This being the first day back at school, Andrew Scheer was obliged to stand and tell the class what he’d done with his summer.
“Mr. Speaker, this summer I spent my time crossing the country talking to hard-working Canadians, job creators and entrepreneurs,” Scheer reported.
“And I can tell the prime minister one very simple thing: they are not tax cheats,” he said, turning to stare down Justin Trudeau.
Scheer’s fellow Conservatives applauded.
The Conservative leader presumably did not mean to imply he had reviewed the tax returns of each and every person he spoke with this summer.
Rather, he meant to take issue with the Trudeau government’s hotly contested implication that something is amiss in what the tax system allows.
“These are the people who mortgage their homes, who take an idea and create opportunities in their neighbourhood,” Scheer ventured. “So my simple question to the prime minister is, why is he hurting the very people he claims he wants to help?”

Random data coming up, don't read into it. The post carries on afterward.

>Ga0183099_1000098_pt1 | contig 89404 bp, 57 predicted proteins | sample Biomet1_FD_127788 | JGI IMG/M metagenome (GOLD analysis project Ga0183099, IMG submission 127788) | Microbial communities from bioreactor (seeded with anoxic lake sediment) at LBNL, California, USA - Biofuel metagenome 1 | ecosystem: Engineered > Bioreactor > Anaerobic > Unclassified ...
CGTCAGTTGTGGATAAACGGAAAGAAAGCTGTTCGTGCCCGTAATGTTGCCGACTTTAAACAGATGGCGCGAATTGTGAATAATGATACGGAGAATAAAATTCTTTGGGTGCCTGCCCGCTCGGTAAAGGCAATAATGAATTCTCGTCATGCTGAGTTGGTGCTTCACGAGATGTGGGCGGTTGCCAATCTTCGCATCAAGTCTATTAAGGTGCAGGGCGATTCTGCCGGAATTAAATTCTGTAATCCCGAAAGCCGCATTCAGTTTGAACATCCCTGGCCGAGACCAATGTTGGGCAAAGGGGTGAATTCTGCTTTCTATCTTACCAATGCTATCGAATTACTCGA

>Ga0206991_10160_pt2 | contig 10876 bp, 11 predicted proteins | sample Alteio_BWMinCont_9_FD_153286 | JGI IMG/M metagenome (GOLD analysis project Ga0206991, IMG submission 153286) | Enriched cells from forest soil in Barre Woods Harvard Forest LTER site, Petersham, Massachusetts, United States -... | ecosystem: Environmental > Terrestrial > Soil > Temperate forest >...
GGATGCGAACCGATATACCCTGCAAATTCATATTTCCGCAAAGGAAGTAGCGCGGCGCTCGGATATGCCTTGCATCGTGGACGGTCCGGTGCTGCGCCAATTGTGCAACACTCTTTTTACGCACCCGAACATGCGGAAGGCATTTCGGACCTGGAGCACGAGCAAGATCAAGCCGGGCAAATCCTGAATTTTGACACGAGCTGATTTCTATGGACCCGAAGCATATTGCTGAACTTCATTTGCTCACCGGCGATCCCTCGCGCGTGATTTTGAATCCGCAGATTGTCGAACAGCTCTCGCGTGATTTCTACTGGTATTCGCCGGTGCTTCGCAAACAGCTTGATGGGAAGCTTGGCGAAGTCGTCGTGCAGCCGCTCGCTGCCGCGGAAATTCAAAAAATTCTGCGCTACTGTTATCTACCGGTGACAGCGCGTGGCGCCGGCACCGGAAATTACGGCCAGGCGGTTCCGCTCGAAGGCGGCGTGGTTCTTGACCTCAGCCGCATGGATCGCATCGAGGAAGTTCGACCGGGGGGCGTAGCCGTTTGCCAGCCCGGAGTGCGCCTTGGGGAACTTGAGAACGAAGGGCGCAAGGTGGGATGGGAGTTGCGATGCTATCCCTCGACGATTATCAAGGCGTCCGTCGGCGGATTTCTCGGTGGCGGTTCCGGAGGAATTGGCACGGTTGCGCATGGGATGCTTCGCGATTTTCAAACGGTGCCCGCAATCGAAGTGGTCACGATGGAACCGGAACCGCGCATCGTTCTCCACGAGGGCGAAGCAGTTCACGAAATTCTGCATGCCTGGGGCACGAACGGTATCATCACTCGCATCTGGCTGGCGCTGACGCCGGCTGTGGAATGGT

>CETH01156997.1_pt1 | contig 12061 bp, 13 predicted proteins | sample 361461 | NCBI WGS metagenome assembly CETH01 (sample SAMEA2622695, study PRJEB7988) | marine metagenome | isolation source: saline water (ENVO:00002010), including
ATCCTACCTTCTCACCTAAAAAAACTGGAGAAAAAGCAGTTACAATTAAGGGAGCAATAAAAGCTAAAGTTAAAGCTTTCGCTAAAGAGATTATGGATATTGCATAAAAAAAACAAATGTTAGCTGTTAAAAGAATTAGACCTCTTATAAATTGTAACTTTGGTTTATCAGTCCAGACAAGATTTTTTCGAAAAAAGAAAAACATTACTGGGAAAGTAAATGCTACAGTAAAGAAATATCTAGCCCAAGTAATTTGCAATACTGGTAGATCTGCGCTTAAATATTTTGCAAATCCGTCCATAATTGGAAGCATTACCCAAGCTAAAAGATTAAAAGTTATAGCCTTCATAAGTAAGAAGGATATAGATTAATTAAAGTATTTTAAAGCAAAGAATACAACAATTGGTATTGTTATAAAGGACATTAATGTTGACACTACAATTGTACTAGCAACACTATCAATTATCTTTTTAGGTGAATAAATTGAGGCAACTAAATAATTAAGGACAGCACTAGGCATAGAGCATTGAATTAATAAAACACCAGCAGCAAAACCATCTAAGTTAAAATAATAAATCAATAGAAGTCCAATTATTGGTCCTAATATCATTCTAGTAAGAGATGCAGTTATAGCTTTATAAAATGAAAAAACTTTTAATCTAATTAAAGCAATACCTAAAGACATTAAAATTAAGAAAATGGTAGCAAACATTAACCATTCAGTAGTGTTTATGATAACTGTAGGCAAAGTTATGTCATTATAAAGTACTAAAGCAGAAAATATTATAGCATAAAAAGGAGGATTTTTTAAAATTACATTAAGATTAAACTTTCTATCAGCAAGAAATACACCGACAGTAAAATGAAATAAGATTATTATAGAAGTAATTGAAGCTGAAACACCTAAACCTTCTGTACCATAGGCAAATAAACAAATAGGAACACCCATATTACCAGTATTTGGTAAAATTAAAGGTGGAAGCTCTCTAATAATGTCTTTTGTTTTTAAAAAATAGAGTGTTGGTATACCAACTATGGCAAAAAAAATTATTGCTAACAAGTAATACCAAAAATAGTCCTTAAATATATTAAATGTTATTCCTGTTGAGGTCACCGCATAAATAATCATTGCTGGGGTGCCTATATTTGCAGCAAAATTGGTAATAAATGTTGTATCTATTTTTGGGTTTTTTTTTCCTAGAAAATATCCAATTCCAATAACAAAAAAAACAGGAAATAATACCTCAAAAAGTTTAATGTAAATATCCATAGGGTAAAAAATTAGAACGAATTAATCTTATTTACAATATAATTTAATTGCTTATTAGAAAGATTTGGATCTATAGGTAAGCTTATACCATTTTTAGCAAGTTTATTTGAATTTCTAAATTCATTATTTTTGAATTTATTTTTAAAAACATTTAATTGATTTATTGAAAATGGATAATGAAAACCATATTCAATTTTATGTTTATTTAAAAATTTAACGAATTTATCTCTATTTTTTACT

In response, the prime minister attempted to parse any misunderstanding.
“Mr. Speaker, there is no suggestion that any Canadians aren’t following the rules,’ he said.
The Conservatives cried out in objection.
“The problem is, the rules we have currently favour the wealthy over the middle class,” Trudeau continued. “We have a system right now that allows wealthy Canadians to use private corporations to pay lower tax rates than middle class Canadians.
“That’s … not … right.”
Scheer would stand another 10 times to query the prime minister about the government’s proposals to change the tax rules for incorporated entities and a succession of Conservatives would use the rest of the Official Opposition’s opportunities to pursue the same topic.
Nary a word would be said about Omar Khadr and his multimillion-dollar government settlement, this summer’s previous outrage. Perhaps if Khadr had incorporated himself over the summer, the Conservatives would still be interested in his case.
It’s possible both sides are actually happier to be fighting about tax reform. The Conservatives because lots of people hate taxes and the Liberals because lots of people like the idea that taxes should be applied fairly.
The mechanic and the doctor
Scheer would eventually narrow his concern to the plight of the Canadian mechanic.
“Right now, a mechanic can save in these investments to save up for…